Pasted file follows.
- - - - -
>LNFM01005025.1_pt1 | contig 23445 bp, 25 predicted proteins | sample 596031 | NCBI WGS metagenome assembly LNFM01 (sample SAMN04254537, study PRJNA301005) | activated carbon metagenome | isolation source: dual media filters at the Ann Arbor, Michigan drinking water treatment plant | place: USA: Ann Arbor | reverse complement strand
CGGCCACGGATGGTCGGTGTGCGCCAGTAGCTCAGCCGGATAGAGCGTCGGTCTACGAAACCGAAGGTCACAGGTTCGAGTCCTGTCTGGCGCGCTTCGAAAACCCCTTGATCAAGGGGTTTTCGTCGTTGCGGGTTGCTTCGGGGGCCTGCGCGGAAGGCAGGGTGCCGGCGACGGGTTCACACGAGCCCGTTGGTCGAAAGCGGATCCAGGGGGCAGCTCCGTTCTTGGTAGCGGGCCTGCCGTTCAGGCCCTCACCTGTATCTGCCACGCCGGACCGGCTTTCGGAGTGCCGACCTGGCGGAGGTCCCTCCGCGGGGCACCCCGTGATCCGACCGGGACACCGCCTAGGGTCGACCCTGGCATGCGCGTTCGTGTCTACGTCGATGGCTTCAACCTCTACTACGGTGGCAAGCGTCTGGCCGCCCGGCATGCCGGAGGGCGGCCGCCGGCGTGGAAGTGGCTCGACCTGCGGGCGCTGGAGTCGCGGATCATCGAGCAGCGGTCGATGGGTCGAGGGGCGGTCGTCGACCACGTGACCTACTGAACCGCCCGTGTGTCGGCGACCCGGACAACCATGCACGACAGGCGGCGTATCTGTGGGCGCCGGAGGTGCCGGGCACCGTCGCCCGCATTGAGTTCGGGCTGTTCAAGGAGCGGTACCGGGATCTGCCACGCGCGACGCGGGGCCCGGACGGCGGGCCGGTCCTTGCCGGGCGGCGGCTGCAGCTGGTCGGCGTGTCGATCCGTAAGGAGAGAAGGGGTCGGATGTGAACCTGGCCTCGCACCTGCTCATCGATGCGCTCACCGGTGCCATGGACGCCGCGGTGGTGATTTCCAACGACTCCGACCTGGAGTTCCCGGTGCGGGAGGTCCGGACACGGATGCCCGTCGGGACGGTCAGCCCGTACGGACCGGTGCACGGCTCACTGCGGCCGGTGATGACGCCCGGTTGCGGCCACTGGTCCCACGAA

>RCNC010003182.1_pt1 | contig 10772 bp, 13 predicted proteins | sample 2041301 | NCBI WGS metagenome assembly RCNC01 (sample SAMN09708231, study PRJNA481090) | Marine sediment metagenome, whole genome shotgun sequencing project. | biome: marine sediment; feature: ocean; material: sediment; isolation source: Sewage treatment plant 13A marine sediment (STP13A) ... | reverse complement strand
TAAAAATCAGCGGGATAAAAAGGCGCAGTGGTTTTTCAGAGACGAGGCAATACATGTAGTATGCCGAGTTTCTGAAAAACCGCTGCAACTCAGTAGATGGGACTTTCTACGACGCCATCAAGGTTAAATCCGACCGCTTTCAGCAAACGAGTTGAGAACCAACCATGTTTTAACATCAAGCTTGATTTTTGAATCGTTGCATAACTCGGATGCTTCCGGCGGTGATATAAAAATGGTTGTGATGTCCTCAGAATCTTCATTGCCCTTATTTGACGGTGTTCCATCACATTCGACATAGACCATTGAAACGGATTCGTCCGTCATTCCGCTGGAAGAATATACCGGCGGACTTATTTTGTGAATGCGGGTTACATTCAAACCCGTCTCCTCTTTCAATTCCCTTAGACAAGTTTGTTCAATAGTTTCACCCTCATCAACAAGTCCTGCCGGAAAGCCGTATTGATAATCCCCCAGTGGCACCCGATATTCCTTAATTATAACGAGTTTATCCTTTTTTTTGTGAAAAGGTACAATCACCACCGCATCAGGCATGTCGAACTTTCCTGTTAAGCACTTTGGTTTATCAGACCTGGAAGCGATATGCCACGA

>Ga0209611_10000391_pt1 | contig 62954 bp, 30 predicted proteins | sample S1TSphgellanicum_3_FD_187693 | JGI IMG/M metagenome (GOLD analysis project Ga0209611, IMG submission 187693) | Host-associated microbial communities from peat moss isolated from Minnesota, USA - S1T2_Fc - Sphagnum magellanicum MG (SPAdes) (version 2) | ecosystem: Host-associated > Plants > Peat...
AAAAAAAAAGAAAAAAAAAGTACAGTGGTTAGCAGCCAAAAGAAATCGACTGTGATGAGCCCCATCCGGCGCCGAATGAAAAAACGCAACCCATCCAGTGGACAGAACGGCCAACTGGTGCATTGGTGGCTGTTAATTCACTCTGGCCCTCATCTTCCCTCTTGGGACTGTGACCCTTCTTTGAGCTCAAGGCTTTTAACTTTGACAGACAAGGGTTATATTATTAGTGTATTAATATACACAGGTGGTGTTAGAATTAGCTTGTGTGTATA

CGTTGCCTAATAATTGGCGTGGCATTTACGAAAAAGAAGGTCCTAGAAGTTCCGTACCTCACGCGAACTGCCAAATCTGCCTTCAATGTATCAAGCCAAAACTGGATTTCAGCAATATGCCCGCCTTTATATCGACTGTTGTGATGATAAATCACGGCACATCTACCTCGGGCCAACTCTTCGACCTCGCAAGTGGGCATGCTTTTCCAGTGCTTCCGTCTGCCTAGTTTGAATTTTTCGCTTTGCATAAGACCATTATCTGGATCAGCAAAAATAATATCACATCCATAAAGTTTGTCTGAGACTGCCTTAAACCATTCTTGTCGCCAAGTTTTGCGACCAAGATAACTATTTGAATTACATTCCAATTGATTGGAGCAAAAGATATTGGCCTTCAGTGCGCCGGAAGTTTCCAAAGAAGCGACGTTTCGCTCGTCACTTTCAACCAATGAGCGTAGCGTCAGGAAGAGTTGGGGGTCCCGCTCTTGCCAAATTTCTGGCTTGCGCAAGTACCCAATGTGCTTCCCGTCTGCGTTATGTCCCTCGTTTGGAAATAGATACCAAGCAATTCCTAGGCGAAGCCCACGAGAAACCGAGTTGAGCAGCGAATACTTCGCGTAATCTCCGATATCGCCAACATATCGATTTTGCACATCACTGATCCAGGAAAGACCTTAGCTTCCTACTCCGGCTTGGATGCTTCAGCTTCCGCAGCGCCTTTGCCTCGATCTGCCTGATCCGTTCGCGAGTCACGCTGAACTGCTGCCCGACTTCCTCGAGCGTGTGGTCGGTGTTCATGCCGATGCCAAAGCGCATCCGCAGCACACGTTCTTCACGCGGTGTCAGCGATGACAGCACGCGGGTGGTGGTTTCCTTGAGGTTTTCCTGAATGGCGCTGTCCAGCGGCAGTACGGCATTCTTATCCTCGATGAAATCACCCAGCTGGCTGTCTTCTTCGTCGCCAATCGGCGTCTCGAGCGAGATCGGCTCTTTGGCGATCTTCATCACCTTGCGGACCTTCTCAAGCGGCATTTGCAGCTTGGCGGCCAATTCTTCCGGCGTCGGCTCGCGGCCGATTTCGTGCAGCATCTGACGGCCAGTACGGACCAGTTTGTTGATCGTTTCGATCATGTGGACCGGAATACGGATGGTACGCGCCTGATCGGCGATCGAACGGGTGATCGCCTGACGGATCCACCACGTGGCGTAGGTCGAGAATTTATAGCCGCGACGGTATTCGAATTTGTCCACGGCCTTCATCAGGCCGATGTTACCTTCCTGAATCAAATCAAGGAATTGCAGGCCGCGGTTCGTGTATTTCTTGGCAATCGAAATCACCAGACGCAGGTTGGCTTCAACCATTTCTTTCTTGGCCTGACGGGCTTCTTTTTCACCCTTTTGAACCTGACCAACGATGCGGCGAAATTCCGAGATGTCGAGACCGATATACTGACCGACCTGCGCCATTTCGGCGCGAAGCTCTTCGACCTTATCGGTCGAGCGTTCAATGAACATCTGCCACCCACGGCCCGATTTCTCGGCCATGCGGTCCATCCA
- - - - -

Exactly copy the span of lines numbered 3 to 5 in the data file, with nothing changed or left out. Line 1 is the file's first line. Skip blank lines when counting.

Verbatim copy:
>RCNC010003182.1_pt1 | contig 10772 bp, 13 predicted proteins | sample 2041301 | NCBI WGS metagenome assembly RCNC01 (sample SAMN09708231, study PRJNA481090) | Marine sediment metagenome, whole genome shotgun sequencing project. | biome: marine sediment; feature: ocean; material: sediment; isolation source: Sewage treatment plant 13A marine sediment (STP13A) ... | reverse complement strand
TAAAAATCAGCGGGATAAAAAGGCGCAGTGGTTTTTCAGAGACGAGGCAATACATGTAGTATGCCGAGTTTCTGAAAAACCGCTGCAACTCAGTAGATGGGACTTTCTACGACGCCATCAAGGTTAAATCCGACCGCTTTCAGCAAACGAGTTGAGAACCAACCATGTTTTAACATCAAGCTTGATTTTTGAATCGTTGCATAACTCGGATGCTTCCGGCGGTGATATAAAAATGGTTGTGATGTCCTCAGAATCTTCATTGCCCTTATTTGACGGTGTTCCATCACATTCGACATAGACCATTGAAACGGATTCGTCCGTCATTCCGCTGGAAGAATATACCGGCGGACTTATTTTGTGAATGCGGGTTACATTCAAACCCGTCTCCTCTTTCAATTCCCTTAGACAAGTTTGTTCAATAGTTTCACCCTCATCAACAAGTCCTGCCGGAAAGCCGTATTGATAATCCCCCAGTGGCACCCGATATTCCTTAATTATAACGAGTTTATCCTTTTTTTTGTGAAAAGGTACAATCACCACCGCATCAGGCATGTCGAACTTTCCTGTTAAGCACTTTGGTTTATCAGACCTGGAAGCGATATGCCACGA

>Ga0209611_10000391_pt1 | contig 62954 bp, 30 predicted proteins | sample S1TSphgellanicum_3_FD_187693 | JGI IMG/M metagenome (GOLD analysis project Ga0209611, IMG submission 187693) | Host-associated microbial communities from peat moss isolated from Minnesota, USA - S1T2_Fc - Sphagnum magellanicum MG (SPAdes) (version 2) | ecosystem: Host-associated > Plants > Peat...